"And so if there was a big long pass to throw you could almost think he was going to throw it; and intercept is one where you take a punt. And Stirling took a punt and came up with the fruit. If that just clears him by half an inch, it's a try the other way; the margins are small. But, yeah, that was Carlos. It wasn't where the match was lost but it was a big moment in the Test match."

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The All Blacks managed a try of their own a few minutes out from half-time but five penalties from the boot of Elton Flatley ensured Australia would progress to the final, and paved the way for Gregan's final insult.

"It was actually just directed at Byron Kelleher: we had a competitive, combative relationship for many years and it was just at that point in the game; it just happened," the most-capped Wallabies player told ESPN. "He'd made a few errors since he came on; I was just looking to put some pressure on and I think he was probably trying to force it a little bit when he came on and made some uncharacteristic errors which didn't help his team and the game was sort of slipping at that point.

"And I just directed that at Byron, and the camera sort of zoomed in at the time and there you go; I've never heard the end of it. Every time I go to New Zealand, the Kiwis give me that one. So it was a bit of fun; well it's become a bit of fun anyway. But it was just a moment that was captured on camera between myself and Byron Kelleher which was directed just purely at Byron, not at the whole All Blacks team."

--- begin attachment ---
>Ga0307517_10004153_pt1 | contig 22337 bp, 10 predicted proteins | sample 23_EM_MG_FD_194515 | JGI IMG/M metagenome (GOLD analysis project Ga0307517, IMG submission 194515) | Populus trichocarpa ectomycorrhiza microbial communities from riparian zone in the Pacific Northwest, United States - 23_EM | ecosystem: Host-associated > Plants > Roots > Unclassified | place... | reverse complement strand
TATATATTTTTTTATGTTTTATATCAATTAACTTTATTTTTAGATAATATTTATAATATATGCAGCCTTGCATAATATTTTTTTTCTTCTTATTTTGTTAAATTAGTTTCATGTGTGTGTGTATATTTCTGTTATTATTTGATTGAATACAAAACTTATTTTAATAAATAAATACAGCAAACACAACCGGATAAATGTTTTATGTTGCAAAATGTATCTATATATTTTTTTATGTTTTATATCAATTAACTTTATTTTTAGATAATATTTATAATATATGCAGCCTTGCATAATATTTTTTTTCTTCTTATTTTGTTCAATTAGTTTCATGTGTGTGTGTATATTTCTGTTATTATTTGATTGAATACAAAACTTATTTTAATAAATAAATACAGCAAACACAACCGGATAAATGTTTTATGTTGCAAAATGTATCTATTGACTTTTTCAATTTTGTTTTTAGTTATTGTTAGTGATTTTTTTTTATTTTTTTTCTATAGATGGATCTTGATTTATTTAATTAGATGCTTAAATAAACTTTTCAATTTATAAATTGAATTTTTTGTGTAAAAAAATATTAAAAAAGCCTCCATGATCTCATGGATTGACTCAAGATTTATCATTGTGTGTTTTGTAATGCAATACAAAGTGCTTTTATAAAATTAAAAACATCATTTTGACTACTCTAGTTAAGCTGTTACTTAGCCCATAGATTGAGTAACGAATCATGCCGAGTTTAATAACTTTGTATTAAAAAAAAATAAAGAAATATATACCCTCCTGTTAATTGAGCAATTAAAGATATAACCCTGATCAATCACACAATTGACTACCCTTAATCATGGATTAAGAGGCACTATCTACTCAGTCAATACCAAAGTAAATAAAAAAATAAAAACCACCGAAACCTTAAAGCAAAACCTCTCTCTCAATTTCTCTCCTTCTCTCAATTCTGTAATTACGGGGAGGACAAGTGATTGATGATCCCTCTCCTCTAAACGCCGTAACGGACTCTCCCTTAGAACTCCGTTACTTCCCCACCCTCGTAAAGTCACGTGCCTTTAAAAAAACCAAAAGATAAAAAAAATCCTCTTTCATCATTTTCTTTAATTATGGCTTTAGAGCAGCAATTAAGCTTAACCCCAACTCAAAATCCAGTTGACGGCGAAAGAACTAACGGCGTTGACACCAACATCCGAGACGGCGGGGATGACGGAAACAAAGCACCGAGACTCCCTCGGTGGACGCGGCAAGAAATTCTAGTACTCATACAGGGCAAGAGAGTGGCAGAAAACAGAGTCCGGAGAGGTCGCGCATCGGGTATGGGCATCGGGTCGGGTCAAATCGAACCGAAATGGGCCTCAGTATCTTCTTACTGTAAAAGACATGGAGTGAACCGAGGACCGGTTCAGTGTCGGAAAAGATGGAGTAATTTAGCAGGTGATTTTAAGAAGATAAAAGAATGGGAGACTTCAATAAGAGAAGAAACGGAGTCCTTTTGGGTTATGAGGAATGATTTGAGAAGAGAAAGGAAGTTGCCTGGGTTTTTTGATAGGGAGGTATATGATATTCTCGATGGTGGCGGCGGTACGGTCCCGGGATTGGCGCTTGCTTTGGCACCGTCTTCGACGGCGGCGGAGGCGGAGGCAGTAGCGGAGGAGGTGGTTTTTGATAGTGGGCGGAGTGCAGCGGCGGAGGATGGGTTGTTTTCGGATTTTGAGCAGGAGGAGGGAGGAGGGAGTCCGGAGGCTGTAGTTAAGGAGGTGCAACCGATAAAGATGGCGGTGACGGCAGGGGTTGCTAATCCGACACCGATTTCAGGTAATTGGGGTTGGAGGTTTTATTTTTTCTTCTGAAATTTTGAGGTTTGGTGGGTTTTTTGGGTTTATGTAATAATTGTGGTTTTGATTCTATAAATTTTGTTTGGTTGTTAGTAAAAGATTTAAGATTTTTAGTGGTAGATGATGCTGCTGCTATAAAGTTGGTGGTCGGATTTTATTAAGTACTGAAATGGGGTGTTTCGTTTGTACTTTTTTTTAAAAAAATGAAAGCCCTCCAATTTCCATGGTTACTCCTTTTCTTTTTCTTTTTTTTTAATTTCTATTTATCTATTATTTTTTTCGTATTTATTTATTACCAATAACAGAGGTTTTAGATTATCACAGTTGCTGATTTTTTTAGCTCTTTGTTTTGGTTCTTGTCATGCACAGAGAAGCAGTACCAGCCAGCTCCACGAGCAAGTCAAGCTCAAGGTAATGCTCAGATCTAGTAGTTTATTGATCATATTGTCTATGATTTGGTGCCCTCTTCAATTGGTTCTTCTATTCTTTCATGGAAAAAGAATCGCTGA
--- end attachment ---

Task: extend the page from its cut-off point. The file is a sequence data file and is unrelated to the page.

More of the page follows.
The two sides could face off in another semi-final, just as they did at the 2011 World Cup in New Zealand. A showdown on the neutral turf of Twickenham will eventuate if the Wallabies finish second in Pool A and then manage to negotiate a quarter-final likely with the Springboks. New Zealand meanwhile, have to top Pool D and then come through a quarter-final clash likely with Ireland, France or even outsiders Italy.

But the Wallabies won't be looking beyond Pool A - aptly labelled the Pool of Death due to the presence of hosts England, Wales and Fiji.

Gregan believes the tournament's toughest ever group could prove a blessing in disguise, providing the Wallabies front up at set-piece time.

"Yeah, the Wallabies' chances are going to be good," he told ESPN. "They're in a tough pool, which I like; it means they'll be playing hard rugby. There'll be a lot of talk beforehand about how bad the Wallabies scrum is, and I think Michael Cheika and the team will really use that as fuel. And if they can take that away from Wales and England, and be really solid and really disciplined in the set-piece part of their game, I'd really only put New Zealand in the same ability as the Wallabies to score points.

ESPN is proud to announce an exclusive 1-hour special - Cheika's Wallabies: Hope of a Nation - with a repeat broadcast on ESPN Thu Sept 17 at 9pm AEST (9pm NZ). ESPNscrum's leading rugby expert Greg Growden goes one-on-one with the Wallabies coach in this exclusive special that gives a rare insight into the intriguing personality of Australia's head coach.

© Sam Bruce